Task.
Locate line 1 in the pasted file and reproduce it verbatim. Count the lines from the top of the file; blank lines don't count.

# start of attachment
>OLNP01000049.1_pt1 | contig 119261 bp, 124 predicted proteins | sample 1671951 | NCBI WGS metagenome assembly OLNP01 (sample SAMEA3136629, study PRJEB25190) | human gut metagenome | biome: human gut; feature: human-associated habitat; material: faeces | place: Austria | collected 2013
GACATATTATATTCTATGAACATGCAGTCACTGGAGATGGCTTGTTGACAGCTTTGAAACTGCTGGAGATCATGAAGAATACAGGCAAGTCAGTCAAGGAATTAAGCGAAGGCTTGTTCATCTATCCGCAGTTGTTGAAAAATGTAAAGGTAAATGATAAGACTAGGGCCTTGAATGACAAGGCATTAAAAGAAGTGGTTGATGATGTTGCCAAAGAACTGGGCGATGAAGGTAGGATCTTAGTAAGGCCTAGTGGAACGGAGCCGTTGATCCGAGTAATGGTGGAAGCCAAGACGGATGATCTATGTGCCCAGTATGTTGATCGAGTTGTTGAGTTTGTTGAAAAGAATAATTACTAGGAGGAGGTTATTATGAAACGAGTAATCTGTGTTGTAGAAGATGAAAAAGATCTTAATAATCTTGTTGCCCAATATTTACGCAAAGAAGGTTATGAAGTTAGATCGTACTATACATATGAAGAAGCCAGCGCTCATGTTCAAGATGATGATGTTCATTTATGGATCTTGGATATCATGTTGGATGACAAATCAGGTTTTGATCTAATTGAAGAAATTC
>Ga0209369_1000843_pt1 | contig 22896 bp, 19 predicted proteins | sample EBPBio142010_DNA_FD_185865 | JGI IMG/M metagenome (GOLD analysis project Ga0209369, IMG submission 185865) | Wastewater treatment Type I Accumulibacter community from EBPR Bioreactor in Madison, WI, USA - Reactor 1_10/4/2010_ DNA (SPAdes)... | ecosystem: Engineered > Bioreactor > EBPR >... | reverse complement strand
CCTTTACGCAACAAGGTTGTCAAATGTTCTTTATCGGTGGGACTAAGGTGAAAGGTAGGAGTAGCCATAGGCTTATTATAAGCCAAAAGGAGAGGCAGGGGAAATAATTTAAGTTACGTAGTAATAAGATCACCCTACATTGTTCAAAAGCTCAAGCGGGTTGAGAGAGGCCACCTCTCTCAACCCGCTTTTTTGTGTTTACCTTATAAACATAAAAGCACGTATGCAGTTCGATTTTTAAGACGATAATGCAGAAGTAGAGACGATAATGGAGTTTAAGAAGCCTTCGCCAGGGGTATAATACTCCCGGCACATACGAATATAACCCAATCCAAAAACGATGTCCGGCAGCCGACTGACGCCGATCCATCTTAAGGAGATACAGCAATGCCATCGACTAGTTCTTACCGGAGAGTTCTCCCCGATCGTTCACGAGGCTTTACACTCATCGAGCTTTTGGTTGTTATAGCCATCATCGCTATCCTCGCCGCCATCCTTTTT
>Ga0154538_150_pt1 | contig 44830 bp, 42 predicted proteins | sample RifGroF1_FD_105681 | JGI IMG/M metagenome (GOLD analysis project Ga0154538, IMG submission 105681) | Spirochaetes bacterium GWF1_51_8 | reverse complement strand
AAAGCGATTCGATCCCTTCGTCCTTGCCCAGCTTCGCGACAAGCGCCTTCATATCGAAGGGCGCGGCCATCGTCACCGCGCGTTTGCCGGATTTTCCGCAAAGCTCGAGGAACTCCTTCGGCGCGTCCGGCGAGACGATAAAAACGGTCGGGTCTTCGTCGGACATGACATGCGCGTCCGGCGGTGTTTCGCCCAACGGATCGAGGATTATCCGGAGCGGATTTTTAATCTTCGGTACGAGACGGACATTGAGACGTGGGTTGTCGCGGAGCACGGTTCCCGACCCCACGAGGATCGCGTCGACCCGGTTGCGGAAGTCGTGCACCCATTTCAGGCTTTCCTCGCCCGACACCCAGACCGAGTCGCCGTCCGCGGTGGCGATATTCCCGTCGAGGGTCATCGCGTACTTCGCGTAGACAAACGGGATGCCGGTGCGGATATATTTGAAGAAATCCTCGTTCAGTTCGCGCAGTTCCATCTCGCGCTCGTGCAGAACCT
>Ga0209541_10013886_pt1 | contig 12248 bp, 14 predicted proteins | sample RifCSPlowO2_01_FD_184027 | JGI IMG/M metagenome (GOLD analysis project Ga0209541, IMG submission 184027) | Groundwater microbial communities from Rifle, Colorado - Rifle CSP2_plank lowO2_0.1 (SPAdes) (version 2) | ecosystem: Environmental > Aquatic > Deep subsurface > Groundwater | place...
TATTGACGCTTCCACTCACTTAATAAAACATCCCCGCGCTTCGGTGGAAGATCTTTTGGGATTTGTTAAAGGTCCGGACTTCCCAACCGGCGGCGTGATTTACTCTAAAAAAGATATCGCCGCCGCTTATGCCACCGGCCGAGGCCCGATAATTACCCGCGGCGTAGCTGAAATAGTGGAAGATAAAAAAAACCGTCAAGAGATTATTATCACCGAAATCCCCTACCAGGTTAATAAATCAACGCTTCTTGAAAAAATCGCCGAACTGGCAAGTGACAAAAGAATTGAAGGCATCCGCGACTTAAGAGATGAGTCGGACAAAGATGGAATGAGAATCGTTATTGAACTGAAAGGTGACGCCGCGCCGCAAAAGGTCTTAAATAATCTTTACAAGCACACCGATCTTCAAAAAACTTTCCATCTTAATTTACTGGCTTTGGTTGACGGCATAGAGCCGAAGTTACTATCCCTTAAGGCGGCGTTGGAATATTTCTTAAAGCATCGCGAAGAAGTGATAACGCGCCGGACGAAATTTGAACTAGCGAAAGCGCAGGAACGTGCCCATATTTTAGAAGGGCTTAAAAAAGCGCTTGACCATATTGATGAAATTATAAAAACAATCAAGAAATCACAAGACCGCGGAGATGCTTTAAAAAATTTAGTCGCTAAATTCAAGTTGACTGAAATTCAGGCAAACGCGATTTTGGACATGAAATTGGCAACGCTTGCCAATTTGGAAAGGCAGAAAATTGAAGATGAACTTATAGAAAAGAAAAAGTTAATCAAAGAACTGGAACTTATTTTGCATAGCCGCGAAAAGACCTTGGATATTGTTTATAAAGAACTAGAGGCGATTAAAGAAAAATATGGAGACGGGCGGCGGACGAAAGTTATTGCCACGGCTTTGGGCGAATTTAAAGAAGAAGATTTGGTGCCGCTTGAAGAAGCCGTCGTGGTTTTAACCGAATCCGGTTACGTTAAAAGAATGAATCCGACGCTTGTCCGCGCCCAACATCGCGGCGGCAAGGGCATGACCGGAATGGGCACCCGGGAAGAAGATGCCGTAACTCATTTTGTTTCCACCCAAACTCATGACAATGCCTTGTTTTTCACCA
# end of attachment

>OLNP01000049.1_pt1 | contig 119261 bp, 124 predicted proteins | sample 1671951 | NCBI WGS metagenome assembly OLNP01 (sample SAMEA3136629, study PRJEB25190) | human gut metagenome | biome: human gut; feature: human-associated habitat; material: faeces | place: Austria | collected 2013